Olympia, Washington — A Republican lawmaker in Washington has blocked a proposed bill that would require insurance companies in the state to provide coverage for abortion services.
As previously reported, the bill, known as The Reproductive Parity Act, passed the House last month by a vote of 53 to 43, but its approval was not so certain in the Senate. On Monday, approximately 250 people packed a hearing of the Senate Health Care Committee, where both sides of the issue were presented. Reports state that many donned buttons and ribbons and dressed in strategic colors to demonstrate their passion both for and against the bill.
During the event, a letter was presented in favor of the The Reproductive Parity Act, which was signed by 25 of the 49 senators in the state — showing a sharp divide in viewpoint.
Various religious leaders also spoke during the comment period. Rabbi Seth Goldstein of Olympia expressed his support of the bill by stating that it would provide both “freedom of religion and freedom from religion.” Catholic Archbishop Peter Sartain opposed the measure, contending that it would force religious businesses to provide coverage that violates their conscience.
Elaine Rose of Planned Parenthood told lawmakers that most insurance companies provide abortion coverage already, and that the bill was intended to ensure that the status quo remains undisturbed. But Angela Connolly of the pro-life organization Washington Women’s Network opined that the act is “anti-woman” because it forces pro-lifers to “participate in what they see as violence against women.”
At the conclusion of the hearing, Republican Senator Randi Becker, the chairman of the Senate Health Care Committee, penned a statement in rejection of the proposal.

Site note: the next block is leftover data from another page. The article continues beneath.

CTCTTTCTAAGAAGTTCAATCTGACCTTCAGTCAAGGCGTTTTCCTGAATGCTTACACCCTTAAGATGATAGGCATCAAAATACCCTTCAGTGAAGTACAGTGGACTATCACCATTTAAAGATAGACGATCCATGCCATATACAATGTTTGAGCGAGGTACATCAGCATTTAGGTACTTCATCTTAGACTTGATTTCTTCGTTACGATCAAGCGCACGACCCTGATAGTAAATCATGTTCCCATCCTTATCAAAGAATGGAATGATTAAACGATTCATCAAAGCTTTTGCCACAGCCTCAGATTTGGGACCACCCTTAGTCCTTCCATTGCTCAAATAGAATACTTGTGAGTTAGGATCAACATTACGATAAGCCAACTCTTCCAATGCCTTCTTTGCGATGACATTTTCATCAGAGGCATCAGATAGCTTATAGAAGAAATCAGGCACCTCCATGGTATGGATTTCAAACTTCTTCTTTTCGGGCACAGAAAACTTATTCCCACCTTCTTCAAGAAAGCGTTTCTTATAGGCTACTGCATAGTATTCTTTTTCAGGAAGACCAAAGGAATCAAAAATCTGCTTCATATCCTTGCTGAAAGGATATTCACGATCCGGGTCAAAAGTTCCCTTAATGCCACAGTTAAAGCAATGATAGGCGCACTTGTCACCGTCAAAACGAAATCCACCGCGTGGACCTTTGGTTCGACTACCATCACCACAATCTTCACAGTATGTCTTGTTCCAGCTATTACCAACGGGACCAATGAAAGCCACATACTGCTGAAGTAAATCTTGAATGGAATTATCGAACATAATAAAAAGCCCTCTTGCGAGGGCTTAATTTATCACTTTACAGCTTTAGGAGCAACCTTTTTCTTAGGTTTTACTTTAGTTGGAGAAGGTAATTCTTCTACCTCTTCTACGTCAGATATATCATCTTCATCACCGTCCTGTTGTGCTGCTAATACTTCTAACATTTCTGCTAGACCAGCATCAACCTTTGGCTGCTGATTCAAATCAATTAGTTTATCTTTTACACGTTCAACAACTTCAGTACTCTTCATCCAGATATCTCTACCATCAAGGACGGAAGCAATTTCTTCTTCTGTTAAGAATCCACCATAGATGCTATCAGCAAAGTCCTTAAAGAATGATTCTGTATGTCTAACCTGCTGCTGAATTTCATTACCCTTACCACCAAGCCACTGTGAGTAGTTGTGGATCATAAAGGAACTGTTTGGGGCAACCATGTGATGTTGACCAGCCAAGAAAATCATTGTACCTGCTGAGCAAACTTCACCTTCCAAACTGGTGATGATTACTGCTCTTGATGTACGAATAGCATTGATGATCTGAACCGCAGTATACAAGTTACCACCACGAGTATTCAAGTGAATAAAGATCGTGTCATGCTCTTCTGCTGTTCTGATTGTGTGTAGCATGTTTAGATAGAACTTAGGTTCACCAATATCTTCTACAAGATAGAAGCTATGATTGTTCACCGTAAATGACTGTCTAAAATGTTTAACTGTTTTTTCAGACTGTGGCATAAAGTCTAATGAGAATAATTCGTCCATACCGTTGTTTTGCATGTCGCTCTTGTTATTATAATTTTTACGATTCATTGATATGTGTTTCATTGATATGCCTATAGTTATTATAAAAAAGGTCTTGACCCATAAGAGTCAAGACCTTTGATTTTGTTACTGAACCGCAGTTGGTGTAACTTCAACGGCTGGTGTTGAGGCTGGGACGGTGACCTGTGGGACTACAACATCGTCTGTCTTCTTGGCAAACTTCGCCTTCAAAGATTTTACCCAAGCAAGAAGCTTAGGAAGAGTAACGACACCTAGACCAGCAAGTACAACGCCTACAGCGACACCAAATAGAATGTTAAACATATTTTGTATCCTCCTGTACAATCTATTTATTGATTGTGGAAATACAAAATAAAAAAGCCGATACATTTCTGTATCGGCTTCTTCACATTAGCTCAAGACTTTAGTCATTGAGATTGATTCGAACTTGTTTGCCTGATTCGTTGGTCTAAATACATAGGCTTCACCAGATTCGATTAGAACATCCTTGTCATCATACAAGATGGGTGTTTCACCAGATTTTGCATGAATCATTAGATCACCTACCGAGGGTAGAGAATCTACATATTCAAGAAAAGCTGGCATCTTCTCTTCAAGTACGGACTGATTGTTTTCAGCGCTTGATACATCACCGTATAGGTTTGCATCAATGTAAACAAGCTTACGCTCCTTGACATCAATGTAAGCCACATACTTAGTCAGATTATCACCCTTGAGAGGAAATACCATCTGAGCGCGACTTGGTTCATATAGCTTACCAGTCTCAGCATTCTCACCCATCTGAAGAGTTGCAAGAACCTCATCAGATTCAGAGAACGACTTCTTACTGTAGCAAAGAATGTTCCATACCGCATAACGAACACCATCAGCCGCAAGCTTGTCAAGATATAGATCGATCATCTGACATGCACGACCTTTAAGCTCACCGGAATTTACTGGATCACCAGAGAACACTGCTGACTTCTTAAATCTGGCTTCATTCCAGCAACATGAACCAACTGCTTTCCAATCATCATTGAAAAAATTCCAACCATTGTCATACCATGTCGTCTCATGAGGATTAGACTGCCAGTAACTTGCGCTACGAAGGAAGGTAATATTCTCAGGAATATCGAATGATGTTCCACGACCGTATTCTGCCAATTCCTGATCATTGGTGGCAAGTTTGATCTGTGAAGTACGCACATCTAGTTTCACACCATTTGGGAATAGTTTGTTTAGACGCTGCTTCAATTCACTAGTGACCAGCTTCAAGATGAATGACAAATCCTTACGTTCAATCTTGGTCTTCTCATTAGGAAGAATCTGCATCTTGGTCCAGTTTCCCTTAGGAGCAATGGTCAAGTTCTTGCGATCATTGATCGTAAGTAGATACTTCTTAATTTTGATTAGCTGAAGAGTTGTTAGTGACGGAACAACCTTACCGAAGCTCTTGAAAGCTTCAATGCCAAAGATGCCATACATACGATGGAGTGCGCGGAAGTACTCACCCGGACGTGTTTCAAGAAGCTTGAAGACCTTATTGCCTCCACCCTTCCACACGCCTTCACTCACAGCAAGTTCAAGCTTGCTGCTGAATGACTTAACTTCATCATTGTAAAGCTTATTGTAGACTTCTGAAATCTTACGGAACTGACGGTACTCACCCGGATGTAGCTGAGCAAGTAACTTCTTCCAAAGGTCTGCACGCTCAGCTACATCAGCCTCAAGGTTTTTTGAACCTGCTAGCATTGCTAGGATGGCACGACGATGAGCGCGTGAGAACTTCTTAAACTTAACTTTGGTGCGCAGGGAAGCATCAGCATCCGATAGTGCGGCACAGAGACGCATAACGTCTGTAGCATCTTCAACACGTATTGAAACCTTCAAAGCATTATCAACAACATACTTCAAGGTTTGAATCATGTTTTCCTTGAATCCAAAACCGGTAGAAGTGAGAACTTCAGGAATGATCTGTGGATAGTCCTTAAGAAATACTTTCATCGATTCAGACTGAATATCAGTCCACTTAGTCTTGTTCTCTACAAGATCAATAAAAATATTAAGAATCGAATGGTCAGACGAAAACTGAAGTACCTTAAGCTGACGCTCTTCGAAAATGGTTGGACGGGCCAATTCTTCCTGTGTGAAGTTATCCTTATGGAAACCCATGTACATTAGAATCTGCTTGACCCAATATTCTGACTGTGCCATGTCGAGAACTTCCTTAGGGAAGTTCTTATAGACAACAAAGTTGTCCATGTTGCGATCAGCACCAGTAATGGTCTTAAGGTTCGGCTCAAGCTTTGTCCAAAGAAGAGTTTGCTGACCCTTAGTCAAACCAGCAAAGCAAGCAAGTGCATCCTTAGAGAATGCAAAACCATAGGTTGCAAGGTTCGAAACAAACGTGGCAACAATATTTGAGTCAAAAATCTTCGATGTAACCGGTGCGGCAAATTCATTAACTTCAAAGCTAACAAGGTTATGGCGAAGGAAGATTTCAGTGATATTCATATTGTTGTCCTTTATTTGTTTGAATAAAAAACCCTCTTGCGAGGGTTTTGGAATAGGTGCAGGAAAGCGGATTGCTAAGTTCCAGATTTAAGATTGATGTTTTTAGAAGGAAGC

“Even advocates of the bill admit that there is no need for the bill today, as every health insurer in the state of Washington provides for abortion coverage,” Becker wrote, alluding to the assertion made by Planned Parenthood. “As such, the decision of the committee is that the bill will not move forward from here this year.”
However, now some of the Democratic members of the committee are unhappy with the decision and claim that the hearing was a charade.
“It was just for show,” stated Senator Karen Keiser, who served on Monday’s panel. “It was simply a way to provoke a circus, in the sense of having a lot of people show up and wave their ideological persuasions in front of us.”
Joseph Backholm of the Family Policy Institute told reporters that Becker made the right call.
“The need for this bill is highly questionable because every insurance company in Washington currently offers abortion coverage,” he said. “While providing additional benefits to no one, the bill simply takes away purchasing options from those who prefer not to subsidize abortion with their premiums.”
“To mandate that we violate our conscience is tyranny,” stated Dan Kennedy, CEO of Human Life of Washington. “There’s no subtle or soft way to put the truth.”
If the bill had passed the committee, and also cleared the Senate floor, Washington would have become the first state in the nation to mandate that insurance companies cover abortion costs. Currently, 21 states have the exact opposite law in effect, barring insurance companies from providing coverage for the intentional deaths of unborn children.
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